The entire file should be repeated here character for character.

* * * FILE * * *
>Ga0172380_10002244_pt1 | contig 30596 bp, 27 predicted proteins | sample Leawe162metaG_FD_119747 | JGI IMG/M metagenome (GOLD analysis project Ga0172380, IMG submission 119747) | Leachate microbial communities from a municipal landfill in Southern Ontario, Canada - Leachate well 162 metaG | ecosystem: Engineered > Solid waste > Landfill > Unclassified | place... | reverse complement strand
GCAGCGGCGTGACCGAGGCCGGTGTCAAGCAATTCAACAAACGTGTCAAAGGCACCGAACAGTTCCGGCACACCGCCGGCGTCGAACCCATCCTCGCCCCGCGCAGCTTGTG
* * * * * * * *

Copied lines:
>Ga0172380_10002244_pt1 | contig 30596 bp, 27 predicted proteins | sample Leawe162metaG_FD_119747 | JGI IMG/M metagenome (GOLD analysis project Ga0172380, IMG submission 119747) | Leachate microbial communities from a municipal landfill in Southern Ontario, Canada - Leachate well 162 metaG | ecosystem: Engineered > Solid waste > Landfill > Unclassified | place... | reverse complement strand
GCAGCGGCGTGACCGAGGCCGGTGTCAAGCAATTCAACAAACGTGTCAAAGGCACCGAACAGTTCCGGCACACCGCCGGCGTCGAACCCATCCTCGCCCCGCGCAGCTTGTG